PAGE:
movie film review | chris tookey
 
     
     
 

Slumdog Millionaire

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  Slumdog Millionaire Review
Tookey's Rating
8 /10
 
Average Rating
7.89 /10
 
Starring
Jamal Malik (older) Dev Patel , Latika (older) Freida Pinto
Full Cast >
 

Directed by: Danny Boyle
Written by: Simon Beaufoy , based on the novel Q&A by Vikas Swarup

 
 
 
Released: 2008
   
Genre: DRAMA
RITES-OF-PASSAGE
CRIME
ROMANCE
COMEDY
   
Origin: UK/ US
   
Colour: C
   
Length: 116
 
 


 
A tremendous feelgood movie.
Reviewed by Chris Tookey

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Many tipped Slumdog Millionaire to win an Oscar for Best Film. In a none too great year for serious films, it succeeded. It certainly deserved to win many hearts with its mixture of exhilarating romance, shocking melodrama and rags-to-riches fairytale. There werenít any other films in its year that were this vibrant or energetic.

Though much of the dialogue is flat, functional and disappointingly lacking in spice, the script is ingeniously structured by Simon Beaufoy, whose best work this is since The Full Monty. Heís expanded the love interest and given a sense of progression to Vikas Swarupís patchy, episodic novel Q&A. He deserved his Oscar.

Director Danny Boyle is much helped by outstandingly fluid and colourful work from Anthony Dod Mantle (who won win the Academy Award for cinematography), a driving, modern, cheerfully raucous score by A.R. Rahman (a double Oscar-winner) and an endearing central performance from Dev Patel, most familiar to youthful British audiences through his TV performance on Skins.

Patel (pictured left) plays Jamal, an 18 year-old orphan from the slums of Mumbai, who appears on the Indian version of Who Wants to be a Millionaire. He has wangled his way on to the show not to get rich quick, but to renew contact with the girl he has loved but lost (Freida Pinto, pictured right). She has been sold into prostitution but is such a fan of the quiz that he hopes she will be watching.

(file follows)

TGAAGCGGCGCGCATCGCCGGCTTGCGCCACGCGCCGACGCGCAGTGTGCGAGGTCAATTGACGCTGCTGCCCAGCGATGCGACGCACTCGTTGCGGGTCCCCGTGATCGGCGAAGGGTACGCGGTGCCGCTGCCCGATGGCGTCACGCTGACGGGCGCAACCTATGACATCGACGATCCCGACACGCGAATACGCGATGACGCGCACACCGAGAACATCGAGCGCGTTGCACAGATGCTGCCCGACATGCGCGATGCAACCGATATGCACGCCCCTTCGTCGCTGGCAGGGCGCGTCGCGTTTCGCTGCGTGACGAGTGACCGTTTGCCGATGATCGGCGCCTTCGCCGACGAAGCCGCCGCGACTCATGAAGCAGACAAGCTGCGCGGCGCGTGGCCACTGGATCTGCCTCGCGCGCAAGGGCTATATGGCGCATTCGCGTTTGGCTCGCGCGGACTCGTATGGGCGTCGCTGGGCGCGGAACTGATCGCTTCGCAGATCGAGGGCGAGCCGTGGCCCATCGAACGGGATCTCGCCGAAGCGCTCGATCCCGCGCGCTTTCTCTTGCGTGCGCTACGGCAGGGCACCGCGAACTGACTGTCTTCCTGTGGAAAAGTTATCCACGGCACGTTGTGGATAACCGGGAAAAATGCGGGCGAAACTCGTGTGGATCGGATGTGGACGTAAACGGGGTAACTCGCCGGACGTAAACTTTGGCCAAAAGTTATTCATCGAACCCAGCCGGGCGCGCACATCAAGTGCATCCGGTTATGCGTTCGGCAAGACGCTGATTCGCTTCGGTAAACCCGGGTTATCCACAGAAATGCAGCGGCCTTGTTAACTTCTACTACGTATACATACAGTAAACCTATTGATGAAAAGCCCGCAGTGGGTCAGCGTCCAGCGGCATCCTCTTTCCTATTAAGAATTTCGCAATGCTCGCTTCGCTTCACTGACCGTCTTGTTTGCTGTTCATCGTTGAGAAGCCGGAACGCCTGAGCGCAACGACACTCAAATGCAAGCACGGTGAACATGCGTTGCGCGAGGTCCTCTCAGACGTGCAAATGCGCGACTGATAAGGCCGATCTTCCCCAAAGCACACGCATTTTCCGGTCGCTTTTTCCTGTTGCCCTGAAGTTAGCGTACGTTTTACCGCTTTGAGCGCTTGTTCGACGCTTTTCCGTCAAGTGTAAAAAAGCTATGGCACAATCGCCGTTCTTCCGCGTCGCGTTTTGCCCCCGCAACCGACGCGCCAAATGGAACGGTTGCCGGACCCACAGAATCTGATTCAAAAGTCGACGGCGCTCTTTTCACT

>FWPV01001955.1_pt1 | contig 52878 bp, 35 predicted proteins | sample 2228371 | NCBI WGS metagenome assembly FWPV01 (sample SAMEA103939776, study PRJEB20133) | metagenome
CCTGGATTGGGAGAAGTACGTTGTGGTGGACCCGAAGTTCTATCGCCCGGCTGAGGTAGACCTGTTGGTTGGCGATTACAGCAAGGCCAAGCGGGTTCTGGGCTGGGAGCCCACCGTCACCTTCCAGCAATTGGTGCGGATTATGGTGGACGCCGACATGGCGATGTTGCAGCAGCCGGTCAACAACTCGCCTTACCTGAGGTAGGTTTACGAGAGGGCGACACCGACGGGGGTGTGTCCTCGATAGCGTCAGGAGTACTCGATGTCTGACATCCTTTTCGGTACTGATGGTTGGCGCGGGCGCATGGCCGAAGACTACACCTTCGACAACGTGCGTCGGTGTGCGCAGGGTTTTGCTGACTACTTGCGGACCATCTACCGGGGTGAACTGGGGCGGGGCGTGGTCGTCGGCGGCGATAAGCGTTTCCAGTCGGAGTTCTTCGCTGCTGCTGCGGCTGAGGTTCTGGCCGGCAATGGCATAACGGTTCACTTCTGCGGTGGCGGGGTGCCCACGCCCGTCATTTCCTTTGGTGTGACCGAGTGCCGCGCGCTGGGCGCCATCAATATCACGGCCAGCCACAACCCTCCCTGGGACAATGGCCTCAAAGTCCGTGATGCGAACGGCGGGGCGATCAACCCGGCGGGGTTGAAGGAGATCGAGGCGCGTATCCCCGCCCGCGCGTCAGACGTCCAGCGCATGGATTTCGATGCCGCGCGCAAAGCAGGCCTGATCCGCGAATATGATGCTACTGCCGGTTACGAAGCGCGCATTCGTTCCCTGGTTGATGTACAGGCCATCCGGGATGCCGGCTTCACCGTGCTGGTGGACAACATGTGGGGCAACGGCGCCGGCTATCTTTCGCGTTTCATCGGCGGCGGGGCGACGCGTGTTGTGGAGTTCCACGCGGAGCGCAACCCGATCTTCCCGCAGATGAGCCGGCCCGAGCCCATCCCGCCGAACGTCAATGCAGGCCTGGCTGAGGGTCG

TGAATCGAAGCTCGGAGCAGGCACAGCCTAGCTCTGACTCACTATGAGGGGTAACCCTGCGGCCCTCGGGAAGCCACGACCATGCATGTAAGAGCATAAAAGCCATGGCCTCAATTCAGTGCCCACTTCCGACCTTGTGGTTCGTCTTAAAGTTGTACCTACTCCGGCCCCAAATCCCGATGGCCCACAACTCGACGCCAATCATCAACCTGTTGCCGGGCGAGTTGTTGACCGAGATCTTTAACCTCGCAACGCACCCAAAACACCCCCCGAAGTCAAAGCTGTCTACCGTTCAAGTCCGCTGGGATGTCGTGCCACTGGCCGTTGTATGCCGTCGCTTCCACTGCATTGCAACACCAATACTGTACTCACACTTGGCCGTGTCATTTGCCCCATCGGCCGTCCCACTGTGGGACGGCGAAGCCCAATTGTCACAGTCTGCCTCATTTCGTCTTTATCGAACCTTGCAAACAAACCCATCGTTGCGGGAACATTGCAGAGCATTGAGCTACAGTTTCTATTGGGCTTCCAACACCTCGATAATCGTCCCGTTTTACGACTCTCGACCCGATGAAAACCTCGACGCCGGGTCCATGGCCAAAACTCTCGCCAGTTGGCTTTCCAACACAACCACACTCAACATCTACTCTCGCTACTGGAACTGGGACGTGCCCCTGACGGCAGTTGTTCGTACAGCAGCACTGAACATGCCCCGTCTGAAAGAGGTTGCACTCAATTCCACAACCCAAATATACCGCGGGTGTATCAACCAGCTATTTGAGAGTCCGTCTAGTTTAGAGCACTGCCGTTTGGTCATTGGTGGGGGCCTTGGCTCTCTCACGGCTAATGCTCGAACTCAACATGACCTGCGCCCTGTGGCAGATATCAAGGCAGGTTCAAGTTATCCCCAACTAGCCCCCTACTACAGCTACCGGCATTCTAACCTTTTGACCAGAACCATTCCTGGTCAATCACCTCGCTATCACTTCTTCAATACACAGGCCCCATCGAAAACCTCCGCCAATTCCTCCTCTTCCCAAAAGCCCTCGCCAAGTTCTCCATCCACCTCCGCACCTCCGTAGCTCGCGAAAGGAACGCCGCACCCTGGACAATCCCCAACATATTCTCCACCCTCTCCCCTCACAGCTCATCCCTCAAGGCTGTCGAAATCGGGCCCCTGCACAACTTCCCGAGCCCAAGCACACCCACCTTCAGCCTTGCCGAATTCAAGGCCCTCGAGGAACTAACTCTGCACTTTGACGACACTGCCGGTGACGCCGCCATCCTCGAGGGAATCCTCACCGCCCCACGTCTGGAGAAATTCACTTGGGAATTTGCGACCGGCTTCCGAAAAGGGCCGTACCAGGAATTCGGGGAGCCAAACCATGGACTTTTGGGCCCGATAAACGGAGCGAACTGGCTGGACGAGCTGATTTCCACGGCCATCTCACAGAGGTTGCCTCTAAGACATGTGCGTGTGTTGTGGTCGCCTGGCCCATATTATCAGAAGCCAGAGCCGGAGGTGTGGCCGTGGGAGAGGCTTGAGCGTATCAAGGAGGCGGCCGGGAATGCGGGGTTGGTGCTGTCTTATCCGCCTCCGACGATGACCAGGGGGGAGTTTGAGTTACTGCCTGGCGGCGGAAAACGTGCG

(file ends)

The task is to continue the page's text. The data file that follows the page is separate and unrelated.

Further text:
When we first see him, Jamal has already won through to the final question on the show, with its top prize of 20 million rupees. As a reward, the police are torturing him. They are sure he must have cheated. But under interrogation, he reveals the unlikely truth: that his poverty-stricken upbringing and petty criminal past have provided him with all the knowledge he needed to answer the questions.

Cue lots of flashbacks in neatly historical order, intercut with the tension of the quiz itself.

A number of commentators have hailed the film as Dickensian. There are echoes of Oliver Twist as our hero and his elder brother eke out an existence on a rubbish dump and fall into the hands of an Indian Fagin, who thinks nothing of blinding a child so he can become a more pathetic-looking beggar.

The film doesnít measure up to the great Victorian novelist when it comes to depth, texture or social analysis. There is a glibness in the way dire poverty is made to look picturesque. The gangsters are drawn from stock. The central love story is as lazily cliched as you would find in any second-rate Bollywood movie.

A writer of Dickensí quality would have radiated more anger at the poverty on display, and at the casual brutality on both sides of the law. He would have ensured that the subsidiary characters were more original, and given the insincere quizmaster (played with creepy unctuousness by Anil Kapoor) a more satisfactory come-uppance.

Though never averse to the odd implausibility himself, Dickens might also have made the story less preposterous Ė it is dependent on an extraordinary succession of coincidences.

The author it most reminded me of, in its tale of two brothers taking different tracks in life, its inexhaustible energy and its tendency to exploit the publicís feelings rather than explore them, is Jeffrey Archer.

But the tale is told with such panache that only a curmudgeon would refuse to be swept along by it.

It resembles Australia in being able to breathe new life into old national cliches. And, like Baz Luhrmannís movie, itís the kind of film that reminds us why the vast majority of us go to the cinema: not to find fault, but to be entertained, touched and uplifted.

The chances are that, unless youíre a devotee of Bollywood pictures, you wonít have seen anything like it. Whatever its shortcomings as high art and deep social commentary, Slumdog works very effectively as the most optimistic of feelgood movies. Itís certainly the best of that kind since Mamma Mia! and just as sure to be a worldwide hit.

Is it a great movie? For me, it falls well short. But I donít see how anyone could deny that Slumdog Millionaire is terrific, exhilarating, inspirational entertainment.


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